WATCH: How to Find a Strength and Conditioning Job

Always look at things from your boss's perspective, not yours. Once you do that, you'll be better equipped to handle things. The best advice I can give young strength coaches is get out there and work your ass off for the program you're interning for. Notice that I didn't say just the head strength coach. Work your butt off for everyone involved in that program. Be the best damn intern they've ever seen and outwork everyone. You would be surprised by how many people are really watching how you do your job.

I've had probably about 100 interns. Some worked out and some didn’t. I've also been in situations where I've had to keep people from the previous staff. Sometimes it worked and sometimes it didn’t. When you first start out, it's a crap shoot because you may not know anyone and you have to build your base from there. This is one of the reasons why I feel internships are so important. It always amazes me though how some kids want to be treated like they're above doing the grunt work. I know some fellow strength coaches who feel the same way. If you don’t like your boss or the way that he runs his program, get the fuck out. In real life, you have to adjust to your boss. If you can’t figure that out by this stage of your life, your chances for success are slim to none. Don’t do a good job and just show up every day. Let the other interns do all the work while you hold the workout cards and talk to athletes the entire time about anything but the weight room. Do you think your boss will write you a reference letter? No one cares what you're doing now and what you did before. What matters is what you did when you were there.


Almost every job I've been offered has been from someone I least expected and may never have even spoken to. Let me give you an example of how I got my first collegiate job. When I was a high school strength coach, our program was run like a college program. About 85 percent of what I do now and how I do it, we did there. We had a lot of success and a bunch of hard working, great players. College coaches were always coming in to recruit our kids. At one point, there was some construction at our school, and we had to close the weight room. I had all the players grab all the bars, plates, dumbbells and benches and put them in a little storage shed next to our cinder track outside. Every day, the players took everything out of the shed, lifted and then put it all back for the next day. We had kids lifting bars on to other kids' shoulder so that they could squat and kids handing bars up for kids to bench. They did whatever it took. Some of the greatest workouts we ever had were during that period. Coaches were still coming by to recruit, and when the head football strength coach position opened up at one of the schools, one of the coaches who had been recruiting at our school put my name in the hat for an interview. That was my opportunity.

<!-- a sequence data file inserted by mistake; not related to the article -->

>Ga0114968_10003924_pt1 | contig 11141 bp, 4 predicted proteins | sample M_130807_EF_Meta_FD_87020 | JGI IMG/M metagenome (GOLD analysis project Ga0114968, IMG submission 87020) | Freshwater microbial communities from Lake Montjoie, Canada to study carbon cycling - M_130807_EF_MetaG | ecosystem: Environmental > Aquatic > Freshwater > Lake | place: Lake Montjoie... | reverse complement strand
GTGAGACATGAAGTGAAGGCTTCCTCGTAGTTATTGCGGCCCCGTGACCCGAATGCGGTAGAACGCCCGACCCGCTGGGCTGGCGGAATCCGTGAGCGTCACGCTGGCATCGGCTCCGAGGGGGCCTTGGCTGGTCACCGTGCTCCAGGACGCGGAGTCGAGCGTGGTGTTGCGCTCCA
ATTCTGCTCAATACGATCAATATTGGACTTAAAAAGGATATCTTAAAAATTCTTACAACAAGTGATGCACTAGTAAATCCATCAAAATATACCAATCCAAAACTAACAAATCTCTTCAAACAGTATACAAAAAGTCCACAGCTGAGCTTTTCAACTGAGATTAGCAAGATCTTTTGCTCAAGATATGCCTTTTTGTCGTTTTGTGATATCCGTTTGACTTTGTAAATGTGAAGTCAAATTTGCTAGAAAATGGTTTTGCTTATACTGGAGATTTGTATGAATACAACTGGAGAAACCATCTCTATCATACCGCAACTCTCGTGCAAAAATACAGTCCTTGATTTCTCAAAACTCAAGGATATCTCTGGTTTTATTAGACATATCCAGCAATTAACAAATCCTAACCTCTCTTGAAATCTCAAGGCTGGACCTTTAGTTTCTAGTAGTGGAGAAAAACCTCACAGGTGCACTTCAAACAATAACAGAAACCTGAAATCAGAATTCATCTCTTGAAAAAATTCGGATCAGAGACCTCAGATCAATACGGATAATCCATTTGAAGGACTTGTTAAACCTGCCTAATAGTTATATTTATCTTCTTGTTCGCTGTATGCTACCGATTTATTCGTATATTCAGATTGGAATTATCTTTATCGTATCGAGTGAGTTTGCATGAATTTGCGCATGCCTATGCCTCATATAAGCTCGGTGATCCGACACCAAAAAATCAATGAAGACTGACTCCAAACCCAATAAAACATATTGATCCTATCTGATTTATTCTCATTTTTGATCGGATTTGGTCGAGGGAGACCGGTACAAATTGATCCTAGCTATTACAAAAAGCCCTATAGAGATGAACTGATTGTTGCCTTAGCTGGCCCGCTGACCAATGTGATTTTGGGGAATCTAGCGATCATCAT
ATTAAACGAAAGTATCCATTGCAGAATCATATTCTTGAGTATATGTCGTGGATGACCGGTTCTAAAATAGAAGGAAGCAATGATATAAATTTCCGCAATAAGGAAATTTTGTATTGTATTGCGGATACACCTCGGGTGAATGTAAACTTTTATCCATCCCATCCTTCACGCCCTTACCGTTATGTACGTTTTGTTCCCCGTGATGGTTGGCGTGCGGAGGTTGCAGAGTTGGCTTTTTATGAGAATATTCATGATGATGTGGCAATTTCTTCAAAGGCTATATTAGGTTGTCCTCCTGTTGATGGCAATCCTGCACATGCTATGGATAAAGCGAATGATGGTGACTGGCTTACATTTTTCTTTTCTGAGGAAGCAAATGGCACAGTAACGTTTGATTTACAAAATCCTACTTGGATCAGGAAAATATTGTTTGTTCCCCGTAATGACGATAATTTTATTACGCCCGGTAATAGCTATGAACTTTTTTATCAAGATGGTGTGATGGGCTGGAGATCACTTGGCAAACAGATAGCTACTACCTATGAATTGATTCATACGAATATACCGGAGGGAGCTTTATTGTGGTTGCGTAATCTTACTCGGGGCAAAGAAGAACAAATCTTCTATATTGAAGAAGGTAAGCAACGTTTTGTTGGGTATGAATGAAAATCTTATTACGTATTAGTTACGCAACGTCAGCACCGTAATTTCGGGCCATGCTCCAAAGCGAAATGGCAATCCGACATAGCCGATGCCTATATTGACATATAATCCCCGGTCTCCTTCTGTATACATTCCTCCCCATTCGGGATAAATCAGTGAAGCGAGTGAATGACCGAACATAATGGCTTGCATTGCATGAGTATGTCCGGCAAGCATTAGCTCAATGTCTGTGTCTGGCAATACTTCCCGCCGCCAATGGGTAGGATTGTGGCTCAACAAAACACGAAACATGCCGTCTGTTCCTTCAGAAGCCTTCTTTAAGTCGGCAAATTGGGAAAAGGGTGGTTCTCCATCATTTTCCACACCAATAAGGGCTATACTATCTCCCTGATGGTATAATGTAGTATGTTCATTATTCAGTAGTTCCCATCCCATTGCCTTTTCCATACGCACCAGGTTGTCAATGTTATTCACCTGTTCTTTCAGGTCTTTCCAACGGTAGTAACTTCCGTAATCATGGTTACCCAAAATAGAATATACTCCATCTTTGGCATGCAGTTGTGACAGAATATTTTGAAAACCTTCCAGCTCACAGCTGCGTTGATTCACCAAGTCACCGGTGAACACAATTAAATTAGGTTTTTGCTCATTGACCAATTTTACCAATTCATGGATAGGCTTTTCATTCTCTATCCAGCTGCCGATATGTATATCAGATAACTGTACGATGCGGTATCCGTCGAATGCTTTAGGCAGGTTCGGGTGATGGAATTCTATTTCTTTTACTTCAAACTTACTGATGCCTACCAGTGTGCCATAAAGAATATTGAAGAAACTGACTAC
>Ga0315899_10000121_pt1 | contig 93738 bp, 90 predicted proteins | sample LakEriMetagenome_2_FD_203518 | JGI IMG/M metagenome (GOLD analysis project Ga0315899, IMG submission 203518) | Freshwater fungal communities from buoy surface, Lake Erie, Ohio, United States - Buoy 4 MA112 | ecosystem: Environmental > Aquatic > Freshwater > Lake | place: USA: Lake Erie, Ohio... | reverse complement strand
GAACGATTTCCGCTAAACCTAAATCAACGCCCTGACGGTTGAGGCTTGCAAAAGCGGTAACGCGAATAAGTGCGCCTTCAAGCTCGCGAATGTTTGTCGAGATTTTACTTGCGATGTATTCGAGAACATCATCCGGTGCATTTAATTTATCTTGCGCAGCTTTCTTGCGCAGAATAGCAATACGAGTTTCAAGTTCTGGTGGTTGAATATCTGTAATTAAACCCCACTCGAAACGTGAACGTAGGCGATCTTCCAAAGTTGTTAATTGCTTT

I got an interview. The head coach was big on his staff’s recommendations for this hire, so I had to meet with various coaches. I still didn't even recognize the guy who had put my name in. I was supposed to meet with the linebackers' coach (who I found out later had put one of the other candidate's name in the hat), but he was out with the flu. I had to interview with the offensive line coach. It was going OK and we started talking about my background. He saw that I was an assistant coach for the US men’s powerlifting team, and he said that one of his friends was a powerlifter. It turned out that this friend was on one of the teams I had coached while at the World Championships in South Africa. After I left, the offensive line coach called his friend, who gave me a great recommendation. The offensive line coach (who is now the godfather of one of my kids) then went in and told the head coach to hire me. The rest is history, and it was a perfect example of luck and opportunity coming together at the right time.

To this day, I still don't know which coach initially recommended me (but obviously he was watching). Maybe it was an athlete I had coached (who was watching) who recommended me. Anyway, it all worked out. This is a great profession, but it isn't easy to break into. Up your game, bust your ass and keep your boss happy. It will be well worth it.